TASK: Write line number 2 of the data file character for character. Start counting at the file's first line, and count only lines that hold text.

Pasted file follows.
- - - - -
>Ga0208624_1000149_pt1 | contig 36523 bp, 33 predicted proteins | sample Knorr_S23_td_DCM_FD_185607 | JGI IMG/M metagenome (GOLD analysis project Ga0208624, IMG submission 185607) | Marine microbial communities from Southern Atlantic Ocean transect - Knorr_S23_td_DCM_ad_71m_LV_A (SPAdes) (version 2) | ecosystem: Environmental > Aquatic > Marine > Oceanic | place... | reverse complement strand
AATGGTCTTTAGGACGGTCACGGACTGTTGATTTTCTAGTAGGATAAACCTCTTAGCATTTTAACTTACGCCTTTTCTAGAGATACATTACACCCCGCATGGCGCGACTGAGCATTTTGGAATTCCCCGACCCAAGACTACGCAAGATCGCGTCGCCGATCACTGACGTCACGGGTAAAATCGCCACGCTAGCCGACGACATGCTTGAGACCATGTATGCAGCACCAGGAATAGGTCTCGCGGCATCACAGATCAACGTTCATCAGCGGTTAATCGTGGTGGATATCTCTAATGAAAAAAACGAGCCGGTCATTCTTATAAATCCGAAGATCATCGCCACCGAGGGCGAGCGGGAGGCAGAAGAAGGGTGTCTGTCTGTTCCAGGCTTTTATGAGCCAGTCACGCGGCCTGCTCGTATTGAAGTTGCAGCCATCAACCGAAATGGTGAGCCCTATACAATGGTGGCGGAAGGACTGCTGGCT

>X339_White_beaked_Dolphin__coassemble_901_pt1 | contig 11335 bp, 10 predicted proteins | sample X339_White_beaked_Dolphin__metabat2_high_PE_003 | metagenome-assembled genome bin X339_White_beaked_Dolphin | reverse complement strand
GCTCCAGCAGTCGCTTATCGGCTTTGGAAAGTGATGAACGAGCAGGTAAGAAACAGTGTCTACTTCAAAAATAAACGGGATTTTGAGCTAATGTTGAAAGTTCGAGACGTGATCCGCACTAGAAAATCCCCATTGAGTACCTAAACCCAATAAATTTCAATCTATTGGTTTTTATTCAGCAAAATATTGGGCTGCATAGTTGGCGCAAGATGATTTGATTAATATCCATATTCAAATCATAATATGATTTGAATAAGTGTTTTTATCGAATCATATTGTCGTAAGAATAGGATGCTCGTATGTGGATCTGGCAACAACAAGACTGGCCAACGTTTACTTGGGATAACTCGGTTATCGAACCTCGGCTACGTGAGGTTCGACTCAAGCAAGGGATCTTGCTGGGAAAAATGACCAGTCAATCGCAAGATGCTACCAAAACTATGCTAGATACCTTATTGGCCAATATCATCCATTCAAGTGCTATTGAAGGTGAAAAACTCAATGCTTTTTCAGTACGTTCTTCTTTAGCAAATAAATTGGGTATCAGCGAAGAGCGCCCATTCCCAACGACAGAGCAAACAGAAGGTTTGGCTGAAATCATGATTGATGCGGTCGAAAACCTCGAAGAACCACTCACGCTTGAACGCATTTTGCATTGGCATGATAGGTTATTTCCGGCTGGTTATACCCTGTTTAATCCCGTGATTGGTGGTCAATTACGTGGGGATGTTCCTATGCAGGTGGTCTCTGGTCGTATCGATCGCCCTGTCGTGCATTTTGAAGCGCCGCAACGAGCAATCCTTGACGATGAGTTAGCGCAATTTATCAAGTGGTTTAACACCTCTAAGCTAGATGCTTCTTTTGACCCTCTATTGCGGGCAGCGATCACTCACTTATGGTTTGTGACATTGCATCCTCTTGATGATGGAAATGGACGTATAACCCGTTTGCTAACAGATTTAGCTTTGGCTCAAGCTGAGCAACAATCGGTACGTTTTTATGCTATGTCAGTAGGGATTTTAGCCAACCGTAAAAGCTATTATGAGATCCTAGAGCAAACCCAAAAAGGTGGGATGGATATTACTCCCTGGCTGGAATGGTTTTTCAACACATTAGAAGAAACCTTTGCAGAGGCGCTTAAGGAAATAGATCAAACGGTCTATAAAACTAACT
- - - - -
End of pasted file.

AATGGTCTTTAGGACGGTCACGGACTGTTGATTTTCTAGTAGGATAAACCTCTTAGCATTTTAACTTACGCCTTTTCTAGAGATACATTACACCCCGCATGGCGCGACTGAGCATTTTGGAATTCCCCGACCCAAGACTACGCAAGATCGCGTCGCCGATCACTGACGTCACGGGTAAAATCGCCACGCTAGCCGACGACATGCTTGAGACCATGTATGCAGCACCAGGAATAGGTCTCGCGGCATCACAGATCAACGTTCATCAGCGGTTAATCGTGGTGGATATCTCTAATGAAAAAAACGAGCCGGTCATTCTTATAAATCCGAAGATCATCGCCACCGAGGGCGAGCGGGAGGCAGAAGAAGGGTGTCTGTCTGTTCCAGGCTTTTATGAGCCAGTCACGCGGCCTGCTCGTATTGAAGTTGCAGCCATCAACCGAAATGGTGAGCCCTATACAATGGTGGCGGAAGGACTGCTGGCT